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The illicit dimensions of professional and emotional crossing in this case (Kevin has a boyfriend) are celebrated as dangerous and exciting, a version of the “good looking, masculine guy looking for the same.” But like the other sex scenes in the show, they are tantalizing snippets that draw on more mainstream imaginations of gay sex. In other words, they are discreet peepholes into gay sex acts, invoking what is deemed improper, including inter-racial threesomes, as a form of excitement. If they also seem readily consumable, it’s for a reason: they show nothing!

Looking is the product of our homonormative times with a sweet, blue-eyed, white gaytriarch bottom as a leading character. If Patrick’s gaze, a throwback to the 90s, is a way of looking, what does this mean for contemporary queer looks in the U.S.? How is it possible we are seeing a lot of different races and cultures but what is solely visible is the pink race of the gay middle class? Is diversity merely a front for the gay’geoisie-mode of living and looking? While Patrick is pondering on his next moves with his set of gay friends on the lookout (also an actual bar in Castro), we might turn to the avenger website, Grindr douchebag, to address the banality of gaytriarchal racism and class entitlement so painfully obvious to everyone except its perpetrators, including those smiling je ne sais quoi lookers so caught up with their own foibles to see what they are doing to their neighbors.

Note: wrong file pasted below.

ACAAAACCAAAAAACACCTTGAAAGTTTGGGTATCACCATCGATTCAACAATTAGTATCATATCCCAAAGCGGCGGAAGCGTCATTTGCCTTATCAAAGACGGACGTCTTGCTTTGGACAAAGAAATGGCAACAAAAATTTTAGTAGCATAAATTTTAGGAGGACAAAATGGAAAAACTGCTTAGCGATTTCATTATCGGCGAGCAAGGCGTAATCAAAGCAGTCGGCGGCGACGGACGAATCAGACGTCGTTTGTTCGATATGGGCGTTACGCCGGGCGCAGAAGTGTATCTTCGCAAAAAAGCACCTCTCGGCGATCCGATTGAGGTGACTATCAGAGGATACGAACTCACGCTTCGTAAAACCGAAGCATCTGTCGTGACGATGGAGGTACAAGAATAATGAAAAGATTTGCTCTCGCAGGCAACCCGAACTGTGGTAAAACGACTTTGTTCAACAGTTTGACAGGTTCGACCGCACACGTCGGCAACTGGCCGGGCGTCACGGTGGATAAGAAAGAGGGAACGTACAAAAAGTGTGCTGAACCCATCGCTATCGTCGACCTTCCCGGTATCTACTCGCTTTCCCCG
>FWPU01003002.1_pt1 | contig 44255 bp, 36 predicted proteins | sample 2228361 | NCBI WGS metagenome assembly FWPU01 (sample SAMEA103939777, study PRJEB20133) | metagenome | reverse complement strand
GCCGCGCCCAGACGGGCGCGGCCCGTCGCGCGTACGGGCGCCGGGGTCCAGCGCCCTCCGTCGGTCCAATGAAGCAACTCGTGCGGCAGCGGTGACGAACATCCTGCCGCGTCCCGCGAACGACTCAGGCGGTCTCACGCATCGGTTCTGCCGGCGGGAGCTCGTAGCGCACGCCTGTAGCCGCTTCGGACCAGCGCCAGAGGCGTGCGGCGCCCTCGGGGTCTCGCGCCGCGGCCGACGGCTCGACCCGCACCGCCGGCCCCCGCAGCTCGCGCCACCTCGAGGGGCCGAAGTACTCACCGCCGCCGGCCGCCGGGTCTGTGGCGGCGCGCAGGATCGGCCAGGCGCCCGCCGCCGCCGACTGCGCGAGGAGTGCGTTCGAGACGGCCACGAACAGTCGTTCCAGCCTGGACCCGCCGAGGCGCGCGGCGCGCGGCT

Henry and Grover, Drowning in a Bathtub

12 Oct

hes-funny

By Tavia Nyong’o

“I’m not in favor of abolishing the government. I just want to shrink it down to the size where we can drown it in the bathtub.” — Grover Norquist, president of Americans for Tax Reform

“My thoughts are murder to the state.” — Henry David Thoreau, 19th century American writer, conservationist, and proto-anarchist.

Teaching Thoreau’s great essay on ‘Resistance to Civil Government‘ during a partial shutdown of the US federal government is an occasion for feelings of great ambivalence. The scholar Henry Abelove has called Thoreau’s prose persona seductive. And I, like Abelove, very much want to be seduced. But how can I extol the worldview of this fearless forerunner of queer anarchism while the anti-government wing of the governing party allows the sick and needy to go uncared for, the statistics on the jobless to go uncollected, the safety of our food supply to go unverified? There is a great deal of interest today, post-Occupy, in anarchist political philosophy and horizontal modes of organizing and action. This anarchist resurgence inspires me, even as it disquiets. I wonder: could I be mistaken in my conviction that, however much leftwing anarchism can sound like rightwing libertarianism, they ultimately form distinct and opposed political traditions?